Of course, it’s all rubbish. But the power of this manipulative, emotionally abusive behaviour can’t be underestimated. Despite wanting to break up with your toxic partner, being on your own can seem pretty much impossible. This might cause you to rebound and get with someone else as soon as you’re out.

But slow down. You definitely don’t need a relationship to prove your self-worth. You are enough on your own. You deserve only the best. Someone who’ll enhance your life rather than making it whole. Again, take a minute to get to know yourself before you get with someone else. 

 Think you might be on the rebound? This article could help.

Clearing the air about your toxic relationship

It’s great to be open and honest about your thoughts and feelings during this time. Talking to friends, family, or a new partner about your past could help you, and them, understand what you’re going through. Then, you can get the level of support that you need.

But, sometimes, talking about your experiences and innermost feelings can be incredibly difficult and draining. It can leave you feeling vulnerable and exposed. So don’t discuss anything simply because you feel you should. Only share what you feel comfortable sharing, when you feel comfortable sharing it. This is your experience and you’re the only one who should have a say about how it’s told.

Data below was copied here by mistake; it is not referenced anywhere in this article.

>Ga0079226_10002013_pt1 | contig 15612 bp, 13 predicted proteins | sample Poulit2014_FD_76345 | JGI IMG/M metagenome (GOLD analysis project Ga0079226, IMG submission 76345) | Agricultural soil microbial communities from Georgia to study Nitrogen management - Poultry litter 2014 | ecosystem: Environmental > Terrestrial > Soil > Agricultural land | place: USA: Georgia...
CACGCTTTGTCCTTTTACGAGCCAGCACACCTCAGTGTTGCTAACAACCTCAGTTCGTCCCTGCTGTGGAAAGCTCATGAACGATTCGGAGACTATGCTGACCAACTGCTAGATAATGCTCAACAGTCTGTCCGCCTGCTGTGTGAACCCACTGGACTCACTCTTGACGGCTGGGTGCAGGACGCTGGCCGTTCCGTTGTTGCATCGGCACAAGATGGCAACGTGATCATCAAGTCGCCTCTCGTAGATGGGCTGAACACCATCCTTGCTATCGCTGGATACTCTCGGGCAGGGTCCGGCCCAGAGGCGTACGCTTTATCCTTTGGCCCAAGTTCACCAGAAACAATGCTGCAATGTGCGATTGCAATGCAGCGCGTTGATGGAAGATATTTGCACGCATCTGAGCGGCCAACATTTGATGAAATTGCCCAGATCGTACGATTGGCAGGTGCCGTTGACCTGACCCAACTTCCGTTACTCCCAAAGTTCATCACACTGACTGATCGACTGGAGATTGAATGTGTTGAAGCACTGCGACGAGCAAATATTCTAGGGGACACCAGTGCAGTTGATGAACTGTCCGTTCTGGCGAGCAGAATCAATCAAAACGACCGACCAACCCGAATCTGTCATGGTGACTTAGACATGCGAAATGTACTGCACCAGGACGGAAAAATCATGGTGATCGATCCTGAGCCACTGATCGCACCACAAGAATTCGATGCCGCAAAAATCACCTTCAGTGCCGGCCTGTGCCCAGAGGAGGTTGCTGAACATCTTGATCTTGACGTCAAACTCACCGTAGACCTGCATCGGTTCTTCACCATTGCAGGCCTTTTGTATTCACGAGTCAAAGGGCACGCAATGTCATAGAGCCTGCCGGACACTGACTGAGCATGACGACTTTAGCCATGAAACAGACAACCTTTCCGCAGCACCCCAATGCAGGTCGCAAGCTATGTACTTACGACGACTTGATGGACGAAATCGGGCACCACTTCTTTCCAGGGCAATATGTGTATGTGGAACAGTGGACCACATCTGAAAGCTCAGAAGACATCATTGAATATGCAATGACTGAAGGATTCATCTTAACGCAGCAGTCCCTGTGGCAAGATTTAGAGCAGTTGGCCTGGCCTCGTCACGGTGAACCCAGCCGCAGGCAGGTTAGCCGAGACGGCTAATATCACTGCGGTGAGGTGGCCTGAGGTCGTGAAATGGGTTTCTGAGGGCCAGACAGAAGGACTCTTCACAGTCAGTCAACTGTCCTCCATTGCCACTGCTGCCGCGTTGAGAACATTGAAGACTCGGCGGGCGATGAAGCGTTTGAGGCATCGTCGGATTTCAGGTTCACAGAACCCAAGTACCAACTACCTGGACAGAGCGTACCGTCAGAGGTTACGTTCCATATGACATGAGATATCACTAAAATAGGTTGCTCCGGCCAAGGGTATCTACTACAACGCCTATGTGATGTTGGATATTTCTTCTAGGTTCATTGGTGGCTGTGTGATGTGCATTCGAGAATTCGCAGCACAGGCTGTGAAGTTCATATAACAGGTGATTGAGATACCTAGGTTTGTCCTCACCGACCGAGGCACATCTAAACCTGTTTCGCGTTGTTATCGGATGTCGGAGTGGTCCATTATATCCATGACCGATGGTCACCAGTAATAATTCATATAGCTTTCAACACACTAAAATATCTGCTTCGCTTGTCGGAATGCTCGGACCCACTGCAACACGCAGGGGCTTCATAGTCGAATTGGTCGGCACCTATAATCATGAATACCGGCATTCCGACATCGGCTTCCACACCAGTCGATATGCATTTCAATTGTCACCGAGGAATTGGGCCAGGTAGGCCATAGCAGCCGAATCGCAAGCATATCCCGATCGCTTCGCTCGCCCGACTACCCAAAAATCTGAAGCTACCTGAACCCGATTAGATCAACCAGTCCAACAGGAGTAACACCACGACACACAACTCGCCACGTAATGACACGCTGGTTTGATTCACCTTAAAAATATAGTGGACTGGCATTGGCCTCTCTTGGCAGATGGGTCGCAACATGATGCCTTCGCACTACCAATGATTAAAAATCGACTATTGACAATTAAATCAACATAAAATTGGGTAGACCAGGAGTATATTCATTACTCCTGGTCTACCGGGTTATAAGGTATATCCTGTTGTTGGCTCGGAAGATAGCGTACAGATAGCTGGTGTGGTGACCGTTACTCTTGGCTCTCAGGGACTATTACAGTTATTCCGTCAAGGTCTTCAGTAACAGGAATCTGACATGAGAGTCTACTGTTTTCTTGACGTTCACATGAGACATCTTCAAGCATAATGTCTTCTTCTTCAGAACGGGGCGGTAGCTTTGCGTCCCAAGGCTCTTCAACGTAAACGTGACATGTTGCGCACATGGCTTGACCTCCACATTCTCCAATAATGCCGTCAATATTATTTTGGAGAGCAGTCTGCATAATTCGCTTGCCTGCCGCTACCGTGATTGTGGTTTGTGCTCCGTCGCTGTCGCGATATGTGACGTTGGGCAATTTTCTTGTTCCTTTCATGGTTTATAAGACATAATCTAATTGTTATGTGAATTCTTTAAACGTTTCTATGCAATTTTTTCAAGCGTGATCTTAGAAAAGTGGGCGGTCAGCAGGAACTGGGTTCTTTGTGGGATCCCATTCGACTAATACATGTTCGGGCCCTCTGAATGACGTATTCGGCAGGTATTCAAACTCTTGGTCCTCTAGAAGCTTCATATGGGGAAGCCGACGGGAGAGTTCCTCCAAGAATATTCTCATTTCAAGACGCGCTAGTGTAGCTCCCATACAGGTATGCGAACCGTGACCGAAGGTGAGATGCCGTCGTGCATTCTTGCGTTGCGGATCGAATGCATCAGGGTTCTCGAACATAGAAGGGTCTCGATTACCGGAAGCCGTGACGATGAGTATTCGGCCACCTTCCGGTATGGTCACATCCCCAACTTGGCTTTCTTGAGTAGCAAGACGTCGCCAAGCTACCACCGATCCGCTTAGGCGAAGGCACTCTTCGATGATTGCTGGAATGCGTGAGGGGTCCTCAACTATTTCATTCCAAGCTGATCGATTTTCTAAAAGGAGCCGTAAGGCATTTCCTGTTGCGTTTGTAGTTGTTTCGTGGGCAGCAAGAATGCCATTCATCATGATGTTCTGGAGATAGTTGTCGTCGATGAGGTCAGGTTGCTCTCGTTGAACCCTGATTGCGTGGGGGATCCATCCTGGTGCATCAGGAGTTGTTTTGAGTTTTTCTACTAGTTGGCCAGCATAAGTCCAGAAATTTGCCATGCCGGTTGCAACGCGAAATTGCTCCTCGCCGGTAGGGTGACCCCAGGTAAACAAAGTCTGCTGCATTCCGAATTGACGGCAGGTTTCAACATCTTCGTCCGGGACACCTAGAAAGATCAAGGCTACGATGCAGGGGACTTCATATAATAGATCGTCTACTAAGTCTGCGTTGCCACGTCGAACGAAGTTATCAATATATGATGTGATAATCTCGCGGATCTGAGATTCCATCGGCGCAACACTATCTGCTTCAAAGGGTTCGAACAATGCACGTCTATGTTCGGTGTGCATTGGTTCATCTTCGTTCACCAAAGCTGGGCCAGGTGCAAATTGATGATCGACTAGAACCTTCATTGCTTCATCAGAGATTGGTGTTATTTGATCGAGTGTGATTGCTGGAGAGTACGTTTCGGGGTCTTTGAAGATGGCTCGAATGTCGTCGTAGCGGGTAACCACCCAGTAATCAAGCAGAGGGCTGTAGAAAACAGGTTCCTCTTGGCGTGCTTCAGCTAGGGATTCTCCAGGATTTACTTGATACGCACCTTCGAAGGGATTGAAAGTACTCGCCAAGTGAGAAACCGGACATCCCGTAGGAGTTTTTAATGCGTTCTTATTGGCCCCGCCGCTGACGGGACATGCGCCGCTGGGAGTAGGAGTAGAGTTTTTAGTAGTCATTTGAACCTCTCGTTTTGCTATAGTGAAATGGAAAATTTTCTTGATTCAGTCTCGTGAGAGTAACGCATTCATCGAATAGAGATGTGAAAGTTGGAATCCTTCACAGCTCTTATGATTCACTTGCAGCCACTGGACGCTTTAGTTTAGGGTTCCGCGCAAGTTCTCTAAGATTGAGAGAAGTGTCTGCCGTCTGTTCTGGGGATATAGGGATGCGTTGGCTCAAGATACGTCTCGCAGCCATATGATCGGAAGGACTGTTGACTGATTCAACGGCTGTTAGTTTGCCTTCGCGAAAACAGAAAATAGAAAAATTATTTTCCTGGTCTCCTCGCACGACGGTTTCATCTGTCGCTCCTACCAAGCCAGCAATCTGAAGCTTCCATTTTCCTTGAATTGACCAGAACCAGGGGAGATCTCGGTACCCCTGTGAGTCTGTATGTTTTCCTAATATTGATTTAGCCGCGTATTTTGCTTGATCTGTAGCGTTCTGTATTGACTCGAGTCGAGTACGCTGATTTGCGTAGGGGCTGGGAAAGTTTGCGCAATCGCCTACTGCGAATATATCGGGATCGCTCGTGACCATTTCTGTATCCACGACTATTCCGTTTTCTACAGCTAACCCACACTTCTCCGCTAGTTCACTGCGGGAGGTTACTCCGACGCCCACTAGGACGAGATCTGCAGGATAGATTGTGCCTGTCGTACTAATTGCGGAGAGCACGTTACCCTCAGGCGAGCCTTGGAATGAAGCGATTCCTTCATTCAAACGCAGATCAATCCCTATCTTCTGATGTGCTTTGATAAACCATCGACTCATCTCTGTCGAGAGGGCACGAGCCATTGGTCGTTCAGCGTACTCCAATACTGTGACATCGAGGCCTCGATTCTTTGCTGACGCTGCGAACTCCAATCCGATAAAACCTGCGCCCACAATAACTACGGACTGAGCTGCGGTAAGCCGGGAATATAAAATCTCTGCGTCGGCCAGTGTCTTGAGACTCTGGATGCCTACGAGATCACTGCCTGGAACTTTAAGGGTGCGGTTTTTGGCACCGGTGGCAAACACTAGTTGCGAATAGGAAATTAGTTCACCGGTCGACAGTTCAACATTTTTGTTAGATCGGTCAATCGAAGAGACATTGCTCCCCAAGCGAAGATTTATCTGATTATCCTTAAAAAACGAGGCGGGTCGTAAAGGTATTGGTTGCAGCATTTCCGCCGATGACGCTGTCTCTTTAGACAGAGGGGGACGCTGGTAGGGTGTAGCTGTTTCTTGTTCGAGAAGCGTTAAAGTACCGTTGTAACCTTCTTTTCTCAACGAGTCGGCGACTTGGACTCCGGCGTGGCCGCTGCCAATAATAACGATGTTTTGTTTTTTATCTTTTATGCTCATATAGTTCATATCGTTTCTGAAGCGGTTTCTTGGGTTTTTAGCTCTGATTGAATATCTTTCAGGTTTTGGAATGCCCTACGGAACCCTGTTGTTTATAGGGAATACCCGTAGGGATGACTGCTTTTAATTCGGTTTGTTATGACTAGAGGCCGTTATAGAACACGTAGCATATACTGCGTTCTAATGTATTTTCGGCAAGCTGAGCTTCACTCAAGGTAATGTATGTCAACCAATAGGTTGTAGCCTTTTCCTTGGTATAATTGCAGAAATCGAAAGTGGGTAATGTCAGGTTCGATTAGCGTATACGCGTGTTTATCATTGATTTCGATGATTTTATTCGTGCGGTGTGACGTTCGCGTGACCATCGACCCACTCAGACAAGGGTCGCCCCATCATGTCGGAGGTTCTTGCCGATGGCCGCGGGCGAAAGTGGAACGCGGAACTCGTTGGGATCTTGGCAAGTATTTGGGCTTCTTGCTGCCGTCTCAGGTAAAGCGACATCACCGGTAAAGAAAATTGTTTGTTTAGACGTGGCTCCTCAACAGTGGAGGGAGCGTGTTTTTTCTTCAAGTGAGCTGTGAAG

Your friends, family, and any new partners should listen and support you rather than judge and question you. There’s no ‘right’ time to share. So don’t rush anything. If you do, it’ll probably just tumble out as an incoherent mess cause you’re not in the best space to share that information.

A healthy relationship is based on healthy communication

If you do feel comfortable sharing your thoughts and feelings, whether they’re about the past or not, that’s a big step. And it’s something to keep working on.